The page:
As is apparent from the preceding discussion, a number of key problems (e.g., the “closure” problem, determining Eulerian statistics from Lagrangian statistics, dealing with array bias and diffusion bias) are still open that relate to the use of Lagrangian data in the description of the ocean circulation. They suggest a variety of directions for statistical research, ranging from statistical analysis for oceanographic data to probabilistic modeling for processes in the ocean. Some specific considerations are the following:

  1. Statistical methods for irregular and sparse observations, with emphasis on estimation of spectral and correlation characteristics (see Chapters 6 and 8);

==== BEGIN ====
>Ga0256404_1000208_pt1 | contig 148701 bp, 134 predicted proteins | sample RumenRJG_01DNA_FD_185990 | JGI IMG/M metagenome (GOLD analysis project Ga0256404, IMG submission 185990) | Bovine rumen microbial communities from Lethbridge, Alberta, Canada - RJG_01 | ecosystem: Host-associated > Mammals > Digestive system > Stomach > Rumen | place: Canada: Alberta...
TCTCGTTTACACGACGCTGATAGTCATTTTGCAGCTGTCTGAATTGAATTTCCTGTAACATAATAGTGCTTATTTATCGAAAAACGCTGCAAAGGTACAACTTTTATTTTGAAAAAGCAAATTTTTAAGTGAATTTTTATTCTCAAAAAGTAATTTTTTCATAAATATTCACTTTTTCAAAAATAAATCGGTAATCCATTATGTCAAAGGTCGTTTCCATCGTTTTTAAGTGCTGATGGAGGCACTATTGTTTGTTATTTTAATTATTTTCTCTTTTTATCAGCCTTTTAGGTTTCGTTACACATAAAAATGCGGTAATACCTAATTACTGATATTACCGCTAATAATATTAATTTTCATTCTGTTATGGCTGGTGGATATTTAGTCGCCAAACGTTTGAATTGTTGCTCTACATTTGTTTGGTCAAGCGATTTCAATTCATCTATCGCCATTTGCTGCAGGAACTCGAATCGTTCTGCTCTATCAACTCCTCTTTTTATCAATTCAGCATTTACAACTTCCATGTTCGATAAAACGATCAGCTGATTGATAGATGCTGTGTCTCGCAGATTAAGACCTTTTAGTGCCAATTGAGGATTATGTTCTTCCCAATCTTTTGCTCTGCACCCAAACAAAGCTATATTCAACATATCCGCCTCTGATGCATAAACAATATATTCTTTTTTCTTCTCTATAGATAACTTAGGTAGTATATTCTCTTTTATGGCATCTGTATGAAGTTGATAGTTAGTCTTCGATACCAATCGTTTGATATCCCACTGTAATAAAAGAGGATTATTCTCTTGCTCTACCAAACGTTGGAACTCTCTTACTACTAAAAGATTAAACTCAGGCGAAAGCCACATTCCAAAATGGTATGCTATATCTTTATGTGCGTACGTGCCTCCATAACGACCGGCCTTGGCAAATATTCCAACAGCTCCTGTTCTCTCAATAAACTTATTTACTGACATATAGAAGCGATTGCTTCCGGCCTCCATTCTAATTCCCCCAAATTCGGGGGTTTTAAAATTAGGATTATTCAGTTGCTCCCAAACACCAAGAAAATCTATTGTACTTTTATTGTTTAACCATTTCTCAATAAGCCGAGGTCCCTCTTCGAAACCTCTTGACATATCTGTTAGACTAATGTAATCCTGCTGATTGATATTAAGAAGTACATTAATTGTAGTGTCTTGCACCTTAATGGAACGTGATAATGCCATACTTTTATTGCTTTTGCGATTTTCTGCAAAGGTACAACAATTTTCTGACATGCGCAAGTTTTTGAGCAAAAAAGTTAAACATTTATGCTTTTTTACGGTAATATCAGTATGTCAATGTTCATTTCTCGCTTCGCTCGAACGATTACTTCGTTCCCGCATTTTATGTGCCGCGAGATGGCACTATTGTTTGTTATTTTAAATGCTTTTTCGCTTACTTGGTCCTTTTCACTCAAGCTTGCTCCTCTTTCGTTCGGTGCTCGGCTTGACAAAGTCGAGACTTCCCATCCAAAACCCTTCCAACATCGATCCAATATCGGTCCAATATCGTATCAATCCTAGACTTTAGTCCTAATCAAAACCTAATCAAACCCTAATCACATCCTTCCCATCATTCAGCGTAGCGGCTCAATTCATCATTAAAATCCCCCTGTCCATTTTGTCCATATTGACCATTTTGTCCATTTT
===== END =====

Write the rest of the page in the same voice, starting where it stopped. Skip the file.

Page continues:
2. Filtering and parameter estimation for random fields governed by randomly perturbed ordinary and partial differential equations, with emphasis on numerical methods for nonlinear filtering, spectral methods, and others;

  3. The study of single-particle statistics in inhomogeneous and nonstationary turbulent flows;

  4. The study of multiparticle statistics;

  5. The Lagrangian approach to turbulence;

  6. The derivation of closed-form equations for moments of passive scalars; and

  7. The exploration of the time evolution of distributions of passive scalars, with emphasis on intermittence (“patchiness”).

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